Dandelion days: What will you have to drink?
Sylvia Keesmaat, who lives on an off-grid solar-powered farm in Cameron, has a diploma in Permaculture Design and a doctorate in Biblical Studies. Every summer she and her husband welcome interns to their farm to learn about resilient gardening and farming, and sustainable living. Sylvia is also an Adjunct Professor of Biblical Studies at the Toronto School of Theology, with a focus on agrarian and anti-imperial readings of the biblical text.
It was a warm spring day at our food co-op as we ran the annual plant exchange. Gardeners with overflowing yards had dropped off excess plants and cuttings, and now those in need of greenery were choosing which plants they would like to take home.
“Excuse me,” said a hesitant voice, “I’m looking for some help with dandelions.” It was one of the neighbours from down the block. “I really need to find a way to deal with all the dandelions in my grass.”
My colleague and I shared a glance. “Well,” I said, “You could always leave them. They are one of the earliest sources of pollen for bees, and they are fun for the kids to pick. You could also eat their leaves.”
“On a city lot?” He looked a little grossed out. “Look, I’ve been reading about Round-Up. They say it is safe.”
My colleague looked him in the eye and made her only contribution to the conversation: “Just remember: if you put it on the ground, you drink it.” And she turned back to help other people who were looking for plants.
“What does she mean?” he asked me. “What does she mean, ‘If I put it on the ground, I drink it?’”
“Think of it this way,” I responded, “The soil is not only a source of fertility for plants and a habitat for the insects, bacteria and fungi that keep us alive, but it is also a giant filtration system for our water table. If you put something on the ground, it eventually percolates down to the water table. Or it might not make it that far, it might just wash into a waterway or a storm sewer and out into the lake. Either way, something like Round-Up eventually finds its way to our drinking water.”
“But not Round-Up!” he said, “Round-Up disappears almost immediately after you apply it!”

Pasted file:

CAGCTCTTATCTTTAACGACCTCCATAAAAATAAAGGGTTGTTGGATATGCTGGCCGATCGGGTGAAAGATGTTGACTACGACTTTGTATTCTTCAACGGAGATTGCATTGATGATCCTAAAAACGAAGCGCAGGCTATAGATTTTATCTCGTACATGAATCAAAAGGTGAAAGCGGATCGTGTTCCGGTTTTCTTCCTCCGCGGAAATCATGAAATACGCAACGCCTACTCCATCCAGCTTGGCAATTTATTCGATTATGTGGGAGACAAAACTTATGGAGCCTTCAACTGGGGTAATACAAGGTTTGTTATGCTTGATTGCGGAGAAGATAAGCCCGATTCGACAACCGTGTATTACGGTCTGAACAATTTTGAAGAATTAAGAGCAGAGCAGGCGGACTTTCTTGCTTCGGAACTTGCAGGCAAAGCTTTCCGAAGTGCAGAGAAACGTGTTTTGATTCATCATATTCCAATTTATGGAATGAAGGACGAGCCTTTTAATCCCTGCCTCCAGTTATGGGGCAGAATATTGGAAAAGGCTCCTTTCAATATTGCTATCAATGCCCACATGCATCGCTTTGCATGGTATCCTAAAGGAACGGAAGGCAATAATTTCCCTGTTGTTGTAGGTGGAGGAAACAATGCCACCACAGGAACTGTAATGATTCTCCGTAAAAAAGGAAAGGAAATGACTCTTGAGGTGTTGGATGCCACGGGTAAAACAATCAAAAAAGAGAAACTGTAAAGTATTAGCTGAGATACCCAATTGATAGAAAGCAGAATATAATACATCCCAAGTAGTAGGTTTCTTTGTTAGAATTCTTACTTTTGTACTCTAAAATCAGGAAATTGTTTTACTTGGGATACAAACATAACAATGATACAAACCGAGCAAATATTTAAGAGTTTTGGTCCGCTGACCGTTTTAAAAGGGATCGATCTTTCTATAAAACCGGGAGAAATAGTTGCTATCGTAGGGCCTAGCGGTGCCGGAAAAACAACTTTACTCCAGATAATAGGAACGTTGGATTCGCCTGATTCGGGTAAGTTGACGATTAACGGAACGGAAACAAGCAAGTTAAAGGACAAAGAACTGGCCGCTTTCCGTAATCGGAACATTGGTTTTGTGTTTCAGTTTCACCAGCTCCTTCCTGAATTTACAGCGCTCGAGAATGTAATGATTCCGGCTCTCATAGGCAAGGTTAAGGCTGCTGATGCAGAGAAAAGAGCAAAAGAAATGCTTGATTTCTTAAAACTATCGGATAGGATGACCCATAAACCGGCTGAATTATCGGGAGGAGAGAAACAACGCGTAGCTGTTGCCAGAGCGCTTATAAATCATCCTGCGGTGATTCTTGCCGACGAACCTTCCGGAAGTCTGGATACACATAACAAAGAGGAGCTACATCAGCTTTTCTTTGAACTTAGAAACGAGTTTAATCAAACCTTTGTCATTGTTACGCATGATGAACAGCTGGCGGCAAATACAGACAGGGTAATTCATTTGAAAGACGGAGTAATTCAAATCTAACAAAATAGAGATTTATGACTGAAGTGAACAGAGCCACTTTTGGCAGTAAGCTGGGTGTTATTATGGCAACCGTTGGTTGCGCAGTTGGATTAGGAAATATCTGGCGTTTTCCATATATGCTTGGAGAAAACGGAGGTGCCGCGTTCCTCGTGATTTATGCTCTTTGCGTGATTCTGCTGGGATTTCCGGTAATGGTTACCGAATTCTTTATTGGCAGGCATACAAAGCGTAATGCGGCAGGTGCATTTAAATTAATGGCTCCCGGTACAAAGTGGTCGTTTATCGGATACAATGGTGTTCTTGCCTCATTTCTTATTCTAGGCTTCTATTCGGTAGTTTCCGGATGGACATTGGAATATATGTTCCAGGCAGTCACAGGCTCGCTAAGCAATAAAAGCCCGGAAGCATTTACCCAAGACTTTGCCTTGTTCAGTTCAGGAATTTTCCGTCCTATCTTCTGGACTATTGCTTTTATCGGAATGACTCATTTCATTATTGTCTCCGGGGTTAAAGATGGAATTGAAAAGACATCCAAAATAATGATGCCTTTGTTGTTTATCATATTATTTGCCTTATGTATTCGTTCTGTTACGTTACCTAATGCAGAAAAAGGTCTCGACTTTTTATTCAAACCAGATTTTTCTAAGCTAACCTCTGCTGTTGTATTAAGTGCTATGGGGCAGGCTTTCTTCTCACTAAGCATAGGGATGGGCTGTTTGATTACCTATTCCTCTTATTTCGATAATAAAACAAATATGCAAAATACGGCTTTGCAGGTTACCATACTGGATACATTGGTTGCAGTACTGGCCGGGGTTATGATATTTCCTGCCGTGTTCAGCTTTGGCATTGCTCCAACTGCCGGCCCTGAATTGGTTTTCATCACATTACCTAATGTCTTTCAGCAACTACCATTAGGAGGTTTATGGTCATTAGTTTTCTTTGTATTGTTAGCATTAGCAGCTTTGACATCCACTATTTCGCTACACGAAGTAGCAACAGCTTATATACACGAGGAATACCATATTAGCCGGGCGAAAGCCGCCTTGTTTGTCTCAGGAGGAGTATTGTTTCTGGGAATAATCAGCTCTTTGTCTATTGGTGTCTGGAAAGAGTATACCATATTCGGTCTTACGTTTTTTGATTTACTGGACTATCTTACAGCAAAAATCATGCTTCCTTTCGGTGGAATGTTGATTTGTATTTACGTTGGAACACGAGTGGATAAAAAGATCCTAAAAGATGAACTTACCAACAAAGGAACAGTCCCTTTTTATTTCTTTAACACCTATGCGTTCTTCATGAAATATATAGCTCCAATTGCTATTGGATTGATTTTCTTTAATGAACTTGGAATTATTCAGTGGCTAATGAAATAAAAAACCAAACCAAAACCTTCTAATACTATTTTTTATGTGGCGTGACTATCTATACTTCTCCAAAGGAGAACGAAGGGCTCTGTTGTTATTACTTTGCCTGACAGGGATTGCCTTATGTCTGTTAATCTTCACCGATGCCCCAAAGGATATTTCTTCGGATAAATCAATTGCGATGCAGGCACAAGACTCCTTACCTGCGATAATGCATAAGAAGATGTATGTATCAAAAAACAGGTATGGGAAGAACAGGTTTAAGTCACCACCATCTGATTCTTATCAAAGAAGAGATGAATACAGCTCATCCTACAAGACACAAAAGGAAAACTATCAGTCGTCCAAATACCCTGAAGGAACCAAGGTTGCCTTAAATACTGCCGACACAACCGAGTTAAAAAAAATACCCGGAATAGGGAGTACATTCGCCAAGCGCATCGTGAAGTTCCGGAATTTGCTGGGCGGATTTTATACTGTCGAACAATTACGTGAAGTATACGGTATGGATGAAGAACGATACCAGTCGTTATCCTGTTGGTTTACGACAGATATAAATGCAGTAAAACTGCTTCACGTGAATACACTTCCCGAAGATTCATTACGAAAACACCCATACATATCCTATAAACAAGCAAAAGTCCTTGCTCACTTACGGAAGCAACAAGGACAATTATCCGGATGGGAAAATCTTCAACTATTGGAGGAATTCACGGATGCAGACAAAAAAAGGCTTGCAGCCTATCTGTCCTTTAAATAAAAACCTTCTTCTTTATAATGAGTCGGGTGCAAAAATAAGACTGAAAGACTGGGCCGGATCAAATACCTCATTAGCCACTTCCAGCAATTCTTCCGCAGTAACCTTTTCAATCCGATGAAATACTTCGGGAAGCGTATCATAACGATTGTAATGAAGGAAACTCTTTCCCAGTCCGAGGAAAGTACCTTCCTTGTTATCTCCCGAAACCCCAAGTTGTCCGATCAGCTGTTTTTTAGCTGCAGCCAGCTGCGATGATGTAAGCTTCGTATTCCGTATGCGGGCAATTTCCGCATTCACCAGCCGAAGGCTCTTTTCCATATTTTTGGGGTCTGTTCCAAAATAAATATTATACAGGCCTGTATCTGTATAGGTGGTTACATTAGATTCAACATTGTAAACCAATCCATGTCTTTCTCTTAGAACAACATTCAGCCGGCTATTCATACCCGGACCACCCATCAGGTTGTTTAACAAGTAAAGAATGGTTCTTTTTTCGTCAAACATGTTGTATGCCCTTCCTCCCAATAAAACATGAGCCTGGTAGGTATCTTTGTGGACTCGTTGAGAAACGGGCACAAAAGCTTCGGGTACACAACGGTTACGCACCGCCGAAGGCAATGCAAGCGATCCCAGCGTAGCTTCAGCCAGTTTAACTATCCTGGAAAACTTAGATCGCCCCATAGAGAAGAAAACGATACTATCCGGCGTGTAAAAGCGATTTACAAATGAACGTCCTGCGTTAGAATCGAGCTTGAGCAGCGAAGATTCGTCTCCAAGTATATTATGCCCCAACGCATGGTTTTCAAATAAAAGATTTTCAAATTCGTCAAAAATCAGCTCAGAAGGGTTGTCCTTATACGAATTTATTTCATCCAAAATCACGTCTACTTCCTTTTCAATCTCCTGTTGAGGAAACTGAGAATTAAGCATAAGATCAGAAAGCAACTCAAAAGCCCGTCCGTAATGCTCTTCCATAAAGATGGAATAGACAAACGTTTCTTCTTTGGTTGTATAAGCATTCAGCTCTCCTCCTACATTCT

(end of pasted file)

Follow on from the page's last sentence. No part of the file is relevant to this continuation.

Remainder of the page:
“Ah, well, that is what the company tells you because they want you to buy it. But, like all herbicides, it is a poison, and it doesn’t disappear.”
“So what should I do about my dandelions?” he asked again.
“You could dig them out,” I suggested. “Or you could decide that you like the look of dandelions in your lawn, and the sound of bees in your garden, and go pick a bouquet for your mother.”
He gave a laugh and walked away.
This conversation stayed with me for a long time. We often forget not only that the soil is a living thing, but that everything we put onto the soil or into our waterways loops back to us. Water evaporates from our lakes to become the rain that falls onto our food, which also draws up water from the soil. Whatever we have put in that soil is not only in our water, but also in our food.
This isn’t limited to what we put directly on the soil, but also what we put down our drains. Every harsh chemical that we use for cleaning, every body care product that contains micro-beads or phthalates, every paintbrush we rinse in the sink, enters our water system, and, eventually our bodies.
But, of course, none of this is new. The conversation I recounted above took place over 20 years ago. Monsanto, the producer of Round-Up has recently lost two court cases in which it was not only shown that they suppressed findings about how deadly Round-Up really is, but the verdict concluded that their product was the cause of cancer.
Most herbicides and pesticides are no longer permitted for cosmetic purposes in Ontario. And consumers are increasingly seeking out environmentally friendly methods of garden care, cleaning and renovating.
I’m not sure that conversation from 20 years ago would happen today. People are increasingly asking themselves, “Do I want to drink this?” Because the moment it touches the soil, it is on its way to our drinking water.